Review: Bluetone Load Box

Finnish boutique amp company Bluetone has released a Swiss Army Knife-style lifesaver for valve amp users on stage and in the studio.

The Bluetone Load Box (370 €; incl. 1.5 metre speaker cable) is a professional quality dummy load (100 W/8 Ω) in a very compact format (only slightly larger than a big paperback) that doubles as a DI-box for guitar amps.

As any valve amp user should know, using an amplifier with a valve-driven power amp without a speaker (cabinet) connected – unless expressly allowed by the manufacturer – is a surefire path to disaster. The results of driving an amp without a speaker load can range from the output transformer catching fire to larger-scale component meltdown inside the amp, depending on the volume levels the amplifier is played at, and how quickly the fuses react.

This is where load boxes – also called dummy loads – come in. A load box allows you to run a valve amp safely without any speaker connected, while usually also offering signal attenuation and/or line level outputs. As a result, you are able to direct inject any amp into a PA system or recording equipment, as well as running the amp at full tilt without blasting everybody off the stage.

Doing away with the speaker (cabinet) isn’t as straightforward as you might think, because the impedance stated on a speaker is only nominal. The speaker, being an electromechanical transducer, behaves in a frequency- and signal level-dependent way, which results in dynamically shifting impedance values.

This means that a dummy load is a much more involved design than just a few resistors thrown together. Dummy coils, and a heap of capacitors and resistors are needed to simulate realistically the behaviour of a speaker, to attenuate the speaker signal (by dissipating part of it as heat), and to produce a quality DI-signal.

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Bluetone’s Load Box has a very clear and logical layout:

The left side carries all speaker-related connectors, offering an input, as well as both an attenuated output (Speaker Out) and a straight speaker output (Speaker Through). Why would anyone need two speaker outputs? The answer is simple: If you want to run an isolated cabinet backstage at full speaker output for the FOH engineer, and an attenuated speaker signal for the backline to keep onstage volume levels manageable.

The right side sports two output jacks – one is carrying a headphone signal, while the other one is the balanced output for connection to a mixing console or a soundcard.

The controls and switches are self-explanatory:

Top left is a four-way rotary switch for speaker attenuation, with ”Off” muting the Speaker Out signal completely. I should also mention that you can use the Bluetone Load Box without any speakers connected, regardless of the selector setting.

The middle knob is the headphone level control. Because the Load Box is a completely passive design – meaning there’s no need for any sort of power supply – the output level of the headphone output is directly dependent on the signal level (and wattage) of the connected amplifier. On the early production model used for this review the headphone signal can be a tiny bit on the quiet side, when using a low-wattage amp and power hungry headphones. This is a known issue, and Bluetone will increase the signal level in future.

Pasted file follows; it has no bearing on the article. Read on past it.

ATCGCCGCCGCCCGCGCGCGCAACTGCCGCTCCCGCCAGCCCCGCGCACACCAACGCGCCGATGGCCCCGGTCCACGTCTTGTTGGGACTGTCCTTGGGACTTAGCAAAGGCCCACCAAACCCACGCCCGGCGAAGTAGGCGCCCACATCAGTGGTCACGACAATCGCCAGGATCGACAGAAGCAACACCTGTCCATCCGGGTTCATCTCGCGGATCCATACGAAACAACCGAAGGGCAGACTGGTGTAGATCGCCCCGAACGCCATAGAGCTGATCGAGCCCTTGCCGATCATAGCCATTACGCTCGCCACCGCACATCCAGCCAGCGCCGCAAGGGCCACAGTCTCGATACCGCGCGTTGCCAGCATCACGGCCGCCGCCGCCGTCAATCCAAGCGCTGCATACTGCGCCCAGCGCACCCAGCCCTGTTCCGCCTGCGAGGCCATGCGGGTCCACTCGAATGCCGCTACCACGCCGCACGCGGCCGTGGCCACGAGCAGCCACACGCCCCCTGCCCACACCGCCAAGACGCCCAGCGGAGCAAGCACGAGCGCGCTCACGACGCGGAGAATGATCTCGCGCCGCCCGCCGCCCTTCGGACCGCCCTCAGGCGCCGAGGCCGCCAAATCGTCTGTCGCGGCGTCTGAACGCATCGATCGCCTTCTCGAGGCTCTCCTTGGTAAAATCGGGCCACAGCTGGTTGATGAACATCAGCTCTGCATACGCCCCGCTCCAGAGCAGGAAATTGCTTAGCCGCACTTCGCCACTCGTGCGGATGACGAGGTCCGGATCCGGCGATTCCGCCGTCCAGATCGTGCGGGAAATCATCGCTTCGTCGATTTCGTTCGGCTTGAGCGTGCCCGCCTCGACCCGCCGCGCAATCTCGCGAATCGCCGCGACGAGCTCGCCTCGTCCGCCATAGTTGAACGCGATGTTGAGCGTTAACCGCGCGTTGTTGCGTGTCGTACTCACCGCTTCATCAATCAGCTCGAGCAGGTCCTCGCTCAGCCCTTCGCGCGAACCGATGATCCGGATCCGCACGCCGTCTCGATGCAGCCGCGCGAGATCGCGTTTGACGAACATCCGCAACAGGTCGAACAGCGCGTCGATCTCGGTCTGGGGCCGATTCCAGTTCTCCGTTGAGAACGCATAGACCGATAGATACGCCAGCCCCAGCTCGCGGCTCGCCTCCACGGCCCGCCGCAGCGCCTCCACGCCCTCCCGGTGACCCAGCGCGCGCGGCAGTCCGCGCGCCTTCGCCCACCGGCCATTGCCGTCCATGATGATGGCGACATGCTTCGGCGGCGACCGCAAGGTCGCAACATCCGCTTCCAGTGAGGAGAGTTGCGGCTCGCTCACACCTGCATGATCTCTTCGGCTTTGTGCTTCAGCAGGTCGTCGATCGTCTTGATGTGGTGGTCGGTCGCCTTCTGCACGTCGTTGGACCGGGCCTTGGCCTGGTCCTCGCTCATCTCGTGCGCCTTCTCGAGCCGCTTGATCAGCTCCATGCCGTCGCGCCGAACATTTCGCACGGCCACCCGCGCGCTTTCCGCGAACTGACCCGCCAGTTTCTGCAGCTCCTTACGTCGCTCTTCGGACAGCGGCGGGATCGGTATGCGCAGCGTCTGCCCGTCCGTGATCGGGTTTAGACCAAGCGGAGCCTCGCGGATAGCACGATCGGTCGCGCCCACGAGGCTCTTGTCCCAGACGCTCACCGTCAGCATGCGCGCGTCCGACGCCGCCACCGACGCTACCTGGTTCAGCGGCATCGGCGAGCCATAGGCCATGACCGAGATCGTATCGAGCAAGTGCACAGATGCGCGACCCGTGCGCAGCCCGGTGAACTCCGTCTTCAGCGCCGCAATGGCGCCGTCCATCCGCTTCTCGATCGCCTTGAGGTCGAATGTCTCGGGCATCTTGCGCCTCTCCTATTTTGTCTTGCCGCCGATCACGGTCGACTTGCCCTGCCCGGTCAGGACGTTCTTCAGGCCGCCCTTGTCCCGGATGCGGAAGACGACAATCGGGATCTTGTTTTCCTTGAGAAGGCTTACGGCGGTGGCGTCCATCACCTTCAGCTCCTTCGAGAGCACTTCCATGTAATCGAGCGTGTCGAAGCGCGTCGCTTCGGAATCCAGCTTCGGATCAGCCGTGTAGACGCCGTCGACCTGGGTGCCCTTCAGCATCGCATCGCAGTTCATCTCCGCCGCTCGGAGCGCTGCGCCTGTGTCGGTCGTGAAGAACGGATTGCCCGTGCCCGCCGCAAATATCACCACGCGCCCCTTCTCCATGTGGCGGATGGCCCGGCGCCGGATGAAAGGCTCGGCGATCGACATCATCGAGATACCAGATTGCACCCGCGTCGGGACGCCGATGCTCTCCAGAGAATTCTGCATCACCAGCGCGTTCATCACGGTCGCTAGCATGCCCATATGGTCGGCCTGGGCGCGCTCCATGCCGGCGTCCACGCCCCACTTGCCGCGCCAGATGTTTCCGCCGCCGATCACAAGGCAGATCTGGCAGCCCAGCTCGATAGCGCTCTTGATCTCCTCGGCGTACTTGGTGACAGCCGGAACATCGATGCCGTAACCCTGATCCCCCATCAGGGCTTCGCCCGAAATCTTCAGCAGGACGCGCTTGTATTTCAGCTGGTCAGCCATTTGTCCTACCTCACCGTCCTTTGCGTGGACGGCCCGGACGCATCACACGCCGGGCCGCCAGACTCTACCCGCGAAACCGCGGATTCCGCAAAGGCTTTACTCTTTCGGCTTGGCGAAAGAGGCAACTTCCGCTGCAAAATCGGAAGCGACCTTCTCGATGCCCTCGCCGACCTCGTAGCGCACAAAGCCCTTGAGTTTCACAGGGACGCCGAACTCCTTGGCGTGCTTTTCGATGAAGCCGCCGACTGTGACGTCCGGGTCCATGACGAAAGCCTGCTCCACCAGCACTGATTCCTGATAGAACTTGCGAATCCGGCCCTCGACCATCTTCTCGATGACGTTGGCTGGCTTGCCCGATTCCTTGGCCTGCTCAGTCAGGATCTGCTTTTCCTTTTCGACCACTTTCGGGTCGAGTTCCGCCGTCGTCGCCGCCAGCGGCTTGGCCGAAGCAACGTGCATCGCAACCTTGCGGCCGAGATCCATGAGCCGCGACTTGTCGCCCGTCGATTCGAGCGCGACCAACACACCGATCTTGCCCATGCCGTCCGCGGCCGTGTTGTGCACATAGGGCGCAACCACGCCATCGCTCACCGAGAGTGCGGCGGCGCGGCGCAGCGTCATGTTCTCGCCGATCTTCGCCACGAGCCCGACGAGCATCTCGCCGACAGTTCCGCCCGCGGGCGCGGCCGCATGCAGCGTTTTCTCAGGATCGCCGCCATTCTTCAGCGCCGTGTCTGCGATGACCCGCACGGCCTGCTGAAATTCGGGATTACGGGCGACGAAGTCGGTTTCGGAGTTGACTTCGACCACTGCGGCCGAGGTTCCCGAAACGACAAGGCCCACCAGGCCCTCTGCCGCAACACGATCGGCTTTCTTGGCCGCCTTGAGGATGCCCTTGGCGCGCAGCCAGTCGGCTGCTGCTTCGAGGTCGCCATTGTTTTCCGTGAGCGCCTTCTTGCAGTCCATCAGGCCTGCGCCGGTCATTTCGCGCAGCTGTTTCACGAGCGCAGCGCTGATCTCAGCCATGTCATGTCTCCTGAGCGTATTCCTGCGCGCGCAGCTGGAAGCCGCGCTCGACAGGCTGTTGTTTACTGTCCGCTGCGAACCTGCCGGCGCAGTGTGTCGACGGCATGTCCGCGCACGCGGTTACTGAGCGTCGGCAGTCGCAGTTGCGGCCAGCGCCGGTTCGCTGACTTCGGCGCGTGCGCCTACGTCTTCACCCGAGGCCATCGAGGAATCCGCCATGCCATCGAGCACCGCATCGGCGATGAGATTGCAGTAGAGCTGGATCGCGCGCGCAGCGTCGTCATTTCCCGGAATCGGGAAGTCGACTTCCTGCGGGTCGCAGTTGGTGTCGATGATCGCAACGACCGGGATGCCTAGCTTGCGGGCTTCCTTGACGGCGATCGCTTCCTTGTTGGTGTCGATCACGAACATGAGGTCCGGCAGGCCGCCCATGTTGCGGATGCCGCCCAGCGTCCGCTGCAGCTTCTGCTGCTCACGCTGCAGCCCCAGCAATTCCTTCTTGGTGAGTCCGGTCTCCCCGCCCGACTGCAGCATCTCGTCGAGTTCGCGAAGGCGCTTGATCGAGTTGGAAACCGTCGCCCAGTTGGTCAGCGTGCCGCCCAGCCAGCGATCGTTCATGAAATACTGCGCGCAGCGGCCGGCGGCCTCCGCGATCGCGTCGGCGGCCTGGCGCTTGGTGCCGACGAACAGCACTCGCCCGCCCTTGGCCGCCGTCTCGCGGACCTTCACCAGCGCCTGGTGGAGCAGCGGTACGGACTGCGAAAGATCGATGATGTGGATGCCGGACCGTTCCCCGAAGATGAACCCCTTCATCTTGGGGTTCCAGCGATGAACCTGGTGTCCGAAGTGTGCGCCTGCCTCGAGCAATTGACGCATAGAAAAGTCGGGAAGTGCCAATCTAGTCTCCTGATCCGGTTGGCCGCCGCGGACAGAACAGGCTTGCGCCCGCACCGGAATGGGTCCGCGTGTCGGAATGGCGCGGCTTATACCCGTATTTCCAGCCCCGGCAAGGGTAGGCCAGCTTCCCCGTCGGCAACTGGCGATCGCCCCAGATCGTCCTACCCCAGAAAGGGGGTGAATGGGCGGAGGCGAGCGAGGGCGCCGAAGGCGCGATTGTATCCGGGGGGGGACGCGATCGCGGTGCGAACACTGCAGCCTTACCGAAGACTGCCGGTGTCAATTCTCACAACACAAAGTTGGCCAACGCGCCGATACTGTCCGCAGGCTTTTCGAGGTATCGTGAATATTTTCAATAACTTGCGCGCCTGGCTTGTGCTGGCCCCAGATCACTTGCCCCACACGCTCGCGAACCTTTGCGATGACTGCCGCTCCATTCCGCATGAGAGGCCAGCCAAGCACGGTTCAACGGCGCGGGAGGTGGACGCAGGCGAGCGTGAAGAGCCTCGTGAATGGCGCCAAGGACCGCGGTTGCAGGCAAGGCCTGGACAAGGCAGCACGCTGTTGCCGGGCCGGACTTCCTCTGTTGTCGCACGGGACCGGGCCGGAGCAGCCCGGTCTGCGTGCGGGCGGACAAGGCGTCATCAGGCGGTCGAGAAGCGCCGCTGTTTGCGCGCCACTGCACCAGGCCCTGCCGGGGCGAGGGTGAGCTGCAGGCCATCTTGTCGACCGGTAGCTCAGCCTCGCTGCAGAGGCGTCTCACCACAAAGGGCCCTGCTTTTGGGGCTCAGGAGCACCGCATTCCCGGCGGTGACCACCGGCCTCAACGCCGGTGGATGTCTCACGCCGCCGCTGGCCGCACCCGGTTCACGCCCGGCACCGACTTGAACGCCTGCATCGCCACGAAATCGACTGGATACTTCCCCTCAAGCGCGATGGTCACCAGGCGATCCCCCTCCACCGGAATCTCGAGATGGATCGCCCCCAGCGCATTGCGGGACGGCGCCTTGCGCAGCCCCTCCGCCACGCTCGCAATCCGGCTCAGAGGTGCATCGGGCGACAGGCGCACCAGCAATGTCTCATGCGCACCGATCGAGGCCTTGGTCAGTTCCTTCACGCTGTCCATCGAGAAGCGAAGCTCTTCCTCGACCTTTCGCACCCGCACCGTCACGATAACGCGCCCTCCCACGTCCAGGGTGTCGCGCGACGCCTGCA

The line level output offers a healthy output levels. If you need an XLR connector for the Load Box’ balanced output, Bluetone offers a handy adapter for 20 €.

A three-way mini toggle gives you two different types of cabinet simulation – 1 x 12″ and 4 x 12″ – while its two-way counterpart makes it possible to bypass speaker simulation for the Line Out signal.

The Bluetone Load Box’ dummy load and attenuator work really well in dropping volume levels while keeping virtually all of your amp’s tone intact. Now you can run your non-master volume valve amp at pub-friendly levels, without sacrificing your sound.

Bluetone’s DI-output captures your amp’s tone without the need for a speaker cabinet and microphones, which is great news for home recordists and small project studios. The Load Box’ analogue speaker modelling offers a fine solution for capturing your sound with the least amount of fuss.

Here’s what my Fender Strat sounds like played through a Bluetone Shadows Jr. combo on clean settings, and recorded with a Shure SM57:

Here’s the same clean example direct recorded with the Load Box set to 1 x 12″:

Here’s a distorted clip with the sound of the Shadows Jr. recorded with the SM57:

And the same clip recorded through the Load Box:

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In my opinion the Bluetone Load Box offers great value for money. Bluetone’s compact Load Box is a product every owner of a valve amp that doesn’t come with output attenuation built in should at least consider adding to his/her equipment.

The clever bit is how Bluetone has managed to fit the different functions into a lightweight, easy-to-carry, handcrafted piece of equipment. The Load Box is a sturdy device that will get the job done with the minimum amount of fuss, and it comes at a fair price.

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Bluetone Load Box

370 € (including a 1.5 metre speaker cable)

Contact: Bluetone Amps

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Pros:

+ handcrafted in Finland

+ lightweight and compact

+ features

+ sound

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